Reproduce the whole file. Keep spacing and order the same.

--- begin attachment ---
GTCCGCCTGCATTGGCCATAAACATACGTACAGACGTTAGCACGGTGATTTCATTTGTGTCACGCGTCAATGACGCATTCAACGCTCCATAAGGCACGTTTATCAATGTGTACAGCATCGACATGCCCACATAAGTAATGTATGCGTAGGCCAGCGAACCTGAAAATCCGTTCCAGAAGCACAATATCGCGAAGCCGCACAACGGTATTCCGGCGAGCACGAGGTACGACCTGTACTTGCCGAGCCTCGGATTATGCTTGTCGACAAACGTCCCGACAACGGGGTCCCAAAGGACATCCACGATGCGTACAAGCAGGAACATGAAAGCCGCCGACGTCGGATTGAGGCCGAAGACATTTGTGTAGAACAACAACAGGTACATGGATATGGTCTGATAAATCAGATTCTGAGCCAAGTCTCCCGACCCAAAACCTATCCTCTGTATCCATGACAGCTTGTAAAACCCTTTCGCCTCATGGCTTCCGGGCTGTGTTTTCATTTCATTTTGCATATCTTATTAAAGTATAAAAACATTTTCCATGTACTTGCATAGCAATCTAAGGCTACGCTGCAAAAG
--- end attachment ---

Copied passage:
GTCCGCCTGCATTGGCCATAAACATACGTACAGACGTTAGCACGGTGATTTCATTTGTGTCACGCGTCAATGACGCATTCAACGCTCCATAAGGCACGTTTATCAATGTGTACAGCATCGACATGCCCACATAAGTAATGTATGCGTAGGCCAGCGAACCTGAAAATCCGTTCCAGAAGCACAATATCGCGAAGCCGCACAACGGTATTCCGGCGAGCACGAGGTACGACCTGTACTTGCCGAGCCTCGGATTATGCTTGTCGACAAACGTCCCGACAACGGGGTCCCAAAGGACATCCACGATGCGTACAAGCAGGAACATGAAAGCCGCCGACGTCGGATTGAGGCCGAAGACATTTGTGTAGAACAACAACAGGTACATGGATATGGTCTGATAAATCAGATTCTGAGCCAAGTCTCCCGACCCAAAACCTATCCTCTGTATCCATGACAGCTTGTAAAACCCTTTCGCCTCATGGCTTCCGGGCTGTGTTTTCATTTCATTTTGCATATCTTATTAAAGTATAAAAACATTTTCCATGTACTTGCATAGCAATCTAAGGCTACGCTGCAAAAG